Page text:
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Infect Control Hosp Epidemiol. 2005 Aug;26(8):708-14.

The effects of prolonged ethanol exposure on the mechanical properties of polyurethane and silicone catheters used for intravascular access.

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  • 1Section of Infectious Diseases, Department of Medicine, University of Wisconsin Hospital and Medical School, Madison, Wisconsin, USA.



Products containing alcohol are commonly used with intravascular devices at insertion, to remove lipids from occluded intravascular devices used during parenteral nutrition, and increasingly for the prevention and treatment of intravascular device-related bloodstream infection. The effects of alcohol on the integrity of intravascular devices remain unknown.


Two types of widely used commercial peripherally inserted central catheters, one made of polyetherurethane and one made of silicone, were exposed to a 70% ethanol lock solution for up to 10 weeks. Mechanical testing was performed to identify force-at-break, stress, strain, modulus of elasticity, modulus of toughness, and wall area of ethanol-exposed and control catheters.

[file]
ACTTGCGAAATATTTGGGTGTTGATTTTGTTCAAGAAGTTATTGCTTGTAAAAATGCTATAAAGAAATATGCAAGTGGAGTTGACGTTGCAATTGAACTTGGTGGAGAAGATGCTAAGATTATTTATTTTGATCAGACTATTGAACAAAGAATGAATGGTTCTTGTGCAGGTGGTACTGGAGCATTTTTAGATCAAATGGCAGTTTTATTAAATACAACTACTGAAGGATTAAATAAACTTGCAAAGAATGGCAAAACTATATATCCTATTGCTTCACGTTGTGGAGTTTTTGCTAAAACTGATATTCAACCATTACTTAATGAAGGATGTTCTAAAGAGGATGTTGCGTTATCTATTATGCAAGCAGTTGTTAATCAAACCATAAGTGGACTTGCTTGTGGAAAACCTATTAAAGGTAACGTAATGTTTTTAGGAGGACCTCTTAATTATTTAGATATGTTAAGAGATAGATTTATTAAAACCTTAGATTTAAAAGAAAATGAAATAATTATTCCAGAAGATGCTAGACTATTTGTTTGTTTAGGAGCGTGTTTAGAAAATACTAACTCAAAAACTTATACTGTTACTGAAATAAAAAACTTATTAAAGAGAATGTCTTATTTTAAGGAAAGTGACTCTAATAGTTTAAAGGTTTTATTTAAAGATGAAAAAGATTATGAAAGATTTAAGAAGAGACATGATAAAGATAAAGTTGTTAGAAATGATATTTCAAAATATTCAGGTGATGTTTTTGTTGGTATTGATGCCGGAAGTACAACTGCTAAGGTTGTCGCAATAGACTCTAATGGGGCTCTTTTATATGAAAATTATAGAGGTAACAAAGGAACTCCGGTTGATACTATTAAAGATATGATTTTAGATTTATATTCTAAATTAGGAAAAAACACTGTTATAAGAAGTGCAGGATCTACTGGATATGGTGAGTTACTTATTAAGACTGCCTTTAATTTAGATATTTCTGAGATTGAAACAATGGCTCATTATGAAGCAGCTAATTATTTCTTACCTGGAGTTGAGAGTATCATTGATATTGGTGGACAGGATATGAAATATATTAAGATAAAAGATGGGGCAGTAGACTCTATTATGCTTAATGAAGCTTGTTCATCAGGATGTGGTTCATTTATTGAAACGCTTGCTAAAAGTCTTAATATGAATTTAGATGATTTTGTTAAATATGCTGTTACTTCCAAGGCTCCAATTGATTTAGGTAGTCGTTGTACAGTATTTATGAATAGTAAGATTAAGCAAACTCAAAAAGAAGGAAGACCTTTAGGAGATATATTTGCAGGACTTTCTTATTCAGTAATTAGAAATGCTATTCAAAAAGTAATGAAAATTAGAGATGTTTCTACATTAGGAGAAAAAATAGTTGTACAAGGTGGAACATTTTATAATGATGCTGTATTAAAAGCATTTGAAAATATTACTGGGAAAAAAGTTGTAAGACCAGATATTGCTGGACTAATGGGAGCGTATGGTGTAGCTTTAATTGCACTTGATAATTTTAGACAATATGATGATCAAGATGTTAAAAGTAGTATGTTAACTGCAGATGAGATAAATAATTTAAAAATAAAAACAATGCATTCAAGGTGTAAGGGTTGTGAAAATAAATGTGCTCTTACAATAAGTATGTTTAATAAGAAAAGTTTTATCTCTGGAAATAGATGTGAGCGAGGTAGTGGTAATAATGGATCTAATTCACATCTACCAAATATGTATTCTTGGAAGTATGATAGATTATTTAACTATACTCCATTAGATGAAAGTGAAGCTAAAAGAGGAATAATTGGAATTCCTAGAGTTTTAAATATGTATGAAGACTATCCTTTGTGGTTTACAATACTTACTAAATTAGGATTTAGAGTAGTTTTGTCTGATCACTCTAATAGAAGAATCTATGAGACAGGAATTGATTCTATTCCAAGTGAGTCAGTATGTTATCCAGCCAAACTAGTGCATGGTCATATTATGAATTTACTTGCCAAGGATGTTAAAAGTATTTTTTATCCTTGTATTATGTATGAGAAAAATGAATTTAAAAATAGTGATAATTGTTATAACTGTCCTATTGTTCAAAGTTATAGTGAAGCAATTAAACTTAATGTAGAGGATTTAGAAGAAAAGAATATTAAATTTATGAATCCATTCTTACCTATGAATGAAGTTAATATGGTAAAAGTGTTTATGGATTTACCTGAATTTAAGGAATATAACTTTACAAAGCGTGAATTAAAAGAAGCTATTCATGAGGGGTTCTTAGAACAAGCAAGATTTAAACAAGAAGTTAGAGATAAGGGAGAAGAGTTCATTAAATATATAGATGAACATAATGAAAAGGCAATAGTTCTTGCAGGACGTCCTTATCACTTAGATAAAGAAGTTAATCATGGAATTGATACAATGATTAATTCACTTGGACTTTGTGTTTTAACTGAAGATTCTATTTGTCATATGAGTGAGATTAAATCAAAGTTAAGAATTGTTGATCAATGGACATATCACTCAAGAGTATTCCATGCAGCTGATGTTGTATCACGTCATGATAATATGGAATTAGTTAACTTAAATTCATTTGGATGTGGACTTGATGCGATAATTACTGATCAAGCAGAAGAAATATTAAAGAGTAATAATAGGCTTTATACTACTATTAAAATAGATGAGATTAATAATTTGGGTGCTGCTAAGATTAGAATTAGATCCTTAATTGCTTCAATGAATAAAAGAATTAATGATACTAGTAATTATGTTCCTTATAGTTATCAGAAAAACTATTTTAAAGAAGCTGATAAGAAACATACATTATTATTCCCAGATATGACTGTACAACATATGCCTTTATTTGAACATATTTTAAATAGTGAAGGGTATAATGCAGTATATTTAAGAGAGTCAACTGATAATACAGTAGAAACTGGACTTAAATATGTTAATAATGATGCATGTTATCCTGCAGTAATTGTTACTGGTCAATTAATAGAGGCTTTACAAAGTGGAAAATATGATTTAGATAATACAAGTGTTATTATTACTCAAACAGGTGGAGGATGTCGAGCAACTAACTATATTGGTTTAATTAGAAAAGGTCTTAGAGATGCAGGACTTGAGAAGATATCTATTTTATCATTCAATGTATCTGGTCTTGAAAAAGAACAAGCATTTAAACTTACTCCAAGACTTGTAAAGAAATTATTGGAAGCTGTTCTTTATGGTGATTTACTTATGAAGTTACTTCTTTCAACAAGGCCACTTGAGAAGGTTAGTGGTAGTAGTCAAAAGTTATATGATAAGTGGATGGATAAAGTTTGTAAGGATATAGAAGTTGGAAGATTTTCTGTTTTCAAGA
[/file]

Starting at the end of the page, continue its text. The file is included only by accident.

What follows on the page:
No significant differences between exposed and unexposed catheters were identified for any of the mechanical parameters tested except for a marginal reduction in the modulus of elasticity for both polyetherurethane and silicone catheters and minor increases in the wall area of polyetherurethane catheters.


These data indicate that exposure to a 70% ethanol lock solution does not appreciably alter the integrity of selected commercial polyetherurethane and silicone catheters. Given the greatly expanded use of alcoholic solutions with intravascular devices of all types, we believe that manufacturers would be well advised to subject their catheters and other intravascular devices to formal testing of the type employed in this study.

[PubMed - indexed for MEDLINE]
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